Homeschoolers are held to a higher standard. We hear this all the time. We blame the media, our friends and family, society in general; but what I’ve seen is that this ideal also comes from deep within our own ranks. I can’t count how many times I’ve been at a homeschooler’s gathering and feel like I am drowning in this pool of “keeping up with the Joneses.”
Everything is going well and then that one mother pipes up and says “Our Susie just finished her literary survey of the complete works of Shakespeare and is moving on to Milton.” (Susie in this case is 12 years old) Or, there is the mother that jumps into a conversation about Abeka curriculum and states that they dropped it because it was just too simple for her family…they needed something more challenging.
Now, my bet is that each of these mothers I just sketched for you have their metaphorical homeschooling closets crammed full of failures and setbacks that they refuse to allow to see the light of day because they may look less than perfect. Yes, it sounds like I am slamming this type of behavior and while I’m not a fan, I do see where it comes from.
So many homeschooling families are presented with scrutiny on a weekly basis. Whether it comes from their extended family or the state, it is still scrutiny and sometimes it feels almost like the Spanish Inquisition. Over time, those who are unsure of themselves fall into a coping mechanism that resembles the Stepford Wives routine. You know the one: everything is perfect and clean and orderly….and Fake! This type of behavior is good for no one. It creates stress where there should be none. It takes something wonderful and turns it into a nightmare.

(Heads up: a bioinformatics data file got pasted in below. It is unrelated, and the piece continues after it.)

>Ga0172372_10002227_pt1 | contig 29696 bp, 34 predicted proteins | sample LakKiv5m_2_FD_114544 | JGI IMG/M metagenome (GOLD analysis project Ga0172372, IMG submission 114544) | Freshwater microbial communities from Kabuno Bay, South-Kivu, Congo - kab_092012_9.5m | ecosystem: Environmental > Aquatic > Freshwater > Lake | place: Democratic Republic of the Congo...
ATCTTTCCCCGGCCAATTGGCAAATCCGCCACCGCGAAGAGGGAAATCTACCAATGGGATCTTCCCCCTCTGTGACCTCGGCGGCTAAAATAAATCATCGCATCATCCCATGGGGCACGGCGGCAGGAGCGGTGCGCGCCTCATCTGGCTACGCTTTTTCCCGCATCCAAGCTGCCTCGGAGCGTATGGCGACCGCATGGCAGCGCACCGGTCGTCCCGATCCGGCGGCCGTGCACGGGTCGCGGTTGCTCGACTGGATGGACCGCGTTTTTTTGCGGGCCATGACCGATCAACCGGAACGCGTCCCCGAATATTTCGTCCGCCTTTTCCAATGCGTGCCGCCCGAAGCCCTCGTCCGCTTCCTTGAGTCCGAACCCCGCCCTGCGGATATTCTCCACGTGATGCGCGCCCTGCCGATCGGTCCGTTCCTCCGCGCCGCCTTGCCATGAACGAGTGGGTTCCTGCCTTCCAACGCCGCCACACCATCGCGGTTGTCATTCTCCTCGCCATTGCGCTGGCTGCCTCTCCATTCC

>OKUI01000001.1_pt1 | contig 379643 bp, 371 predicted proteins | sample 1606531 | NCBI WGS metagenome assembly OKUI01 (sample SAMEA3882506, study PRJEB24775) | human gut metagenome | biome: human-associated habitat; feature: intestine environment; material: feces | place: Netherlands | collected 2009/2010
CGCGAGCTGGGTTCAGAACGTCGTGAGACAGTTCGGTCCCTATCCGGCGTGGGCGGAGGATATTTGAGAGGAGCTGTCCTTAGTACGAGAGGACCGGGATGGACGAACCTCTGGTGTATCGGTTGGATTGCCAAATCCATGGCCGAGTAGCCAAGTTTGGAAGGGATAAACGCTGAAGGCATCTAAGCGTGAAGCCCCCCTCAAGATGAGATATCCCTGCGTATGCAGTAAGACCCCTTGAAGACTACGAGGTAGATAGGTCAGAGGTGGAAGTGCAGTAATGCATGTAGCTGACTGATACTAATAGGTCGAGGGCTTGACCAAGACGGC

As homeschoolers, we do need to strive for a higher standard but not to show society that we have our act together. We need to have that higher standard for the sake of our kids’ futures. Homeschooling is not perfect, it is messy at times but that messiness, is a place where we can learn. We have the perfect setting for learning that is innovative and free-spirited. Through homeschooling, we can help our children to grow as individuals and not be condemned to the cookie cutter society that is driving public and many private schools. Yes, sometimes we need to follow a program or embrace a tradition but we shouldn’t allow ourselves to be owned by either. At the end of the day, we need to feel confident in our own individuality and that we are following the path that is right for us and our families and not what society wants to see.
Here is a great quote I recently read:
So, if you find yourself at that next homeschooler’s get-together and feel the need to put your “everything’s okay here” mask on. Stop. Share your wins and your failures and how you came out on the other side alive. Someone may benefit from your experience and decide that they can drop their mask, too. We have enough competition in our daily lives. Homeschoolers shouldn’t compete against each other in the “who is more perfect” category. We should work to support each other.